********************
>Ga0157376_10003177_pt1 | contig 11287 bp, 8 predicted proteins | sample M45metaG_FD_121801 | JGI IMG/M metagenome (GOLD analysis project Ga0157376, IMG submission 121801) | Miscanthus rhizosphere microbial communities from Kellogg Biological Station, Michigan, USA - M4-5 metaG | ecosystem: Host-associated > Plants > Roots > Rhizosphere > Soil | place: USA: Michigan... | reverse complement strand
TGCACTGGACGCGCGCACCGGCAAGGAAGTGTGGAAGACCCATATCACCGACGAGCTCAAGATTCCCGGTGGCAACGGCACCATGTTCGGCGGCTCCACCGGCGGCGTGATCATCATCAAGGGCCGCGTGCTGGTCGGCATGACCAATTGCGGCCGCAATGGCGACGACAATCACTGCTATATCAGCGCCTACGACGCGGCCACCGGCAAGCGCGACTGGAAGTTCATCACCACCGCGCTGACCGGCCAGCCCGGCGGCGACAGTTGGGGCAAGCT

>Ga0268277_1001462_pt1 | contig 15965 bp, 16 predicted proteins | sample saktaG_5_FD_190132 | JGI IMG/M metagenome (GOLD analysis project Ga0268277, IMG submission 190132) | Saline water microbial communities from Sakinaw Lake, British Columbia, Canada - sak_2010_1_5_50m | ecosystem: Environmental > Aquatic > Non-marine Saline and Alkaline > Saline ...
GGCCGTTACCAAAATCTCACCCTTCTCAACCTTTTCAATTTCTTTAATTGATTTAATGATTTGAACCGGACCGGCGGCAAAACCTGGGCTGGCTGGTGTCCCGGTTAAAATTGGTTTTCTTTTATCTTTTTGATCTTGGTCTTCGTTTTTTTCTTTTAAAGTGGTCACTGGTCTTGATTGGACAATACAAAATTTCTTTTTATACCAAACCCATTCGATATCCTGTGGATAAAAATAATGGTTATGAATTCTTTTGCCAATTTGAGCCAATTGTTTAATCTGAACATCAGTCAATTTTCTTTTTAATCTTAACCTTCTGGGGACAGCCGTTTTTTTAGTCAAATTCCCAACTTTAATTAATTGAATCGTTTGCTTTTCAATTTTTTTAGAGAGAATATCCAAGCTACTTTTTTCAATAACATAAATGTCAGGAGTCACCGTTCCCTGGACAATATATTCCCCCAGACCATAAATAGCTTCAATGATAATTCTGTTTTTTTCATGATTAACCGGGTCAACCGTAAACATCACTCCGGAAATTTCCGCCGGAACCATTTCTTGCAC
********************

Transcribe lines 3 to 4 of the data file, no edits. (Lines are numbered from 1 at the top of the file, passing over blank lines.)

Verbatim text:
>Ga0268277_1001462_pt1 | contig 15965 bp, 16 predicted proteins | sample saktaG_5_FD_190132 | JGI IMG/M metagenome (GOLD analysis project Ga0268277, IMG submission 190132) | Saline water microbial communities from Sakinaw Lake, British Columbia, Canada - sak_2010_1_5_50m | ecosystem: Environmental > Aquatic > Non-marine Saline and Alkaline > Saline ...
GGCCGTTACCAAAATCTCACCCTTCTCAACCTTTTCAATTTCTTTAATTGATTTAATGATTTGAACCGGACCGGCGGCAAAACCTGGGCTGGCTGGTGTCCCGGTTAAAATTGGTTTTCTTTTATCTTTTTGATCTTGGTCTTCGTTTTTTTCTTTTAAAGTGGTCACTGGTCTTGATTGGACAATACAAAATTTCTTTTTATACCAAACCCATTCGATATCCTGTGGATAAAAATAATGGTTATGAATTCTTTTGCCAATTTGAGCCAATTGTTTAATCTGAACATCAGTCAATTTTCTTTTTAATCTTAACCTTCTGGGGACAGCCGTTTTTTTAGTCAAATTCCCAACTTTAATTAATTGAATCGTTTGCTTTTCAATTTTTTTAGAGAGAATATCCAAGCTACTTTTTTCAATAACATAAATGTCAGGAGTCACCGTTCCCTGGACAATATATTCCCCCAGACCATAAATAGCTTCAATGATAATTCTGTTTTTTTCATGATTAACCGGGTCAACCGTAAACATCACTCCGGAAATTTCCGCCGGAACCATTTCTTGCAC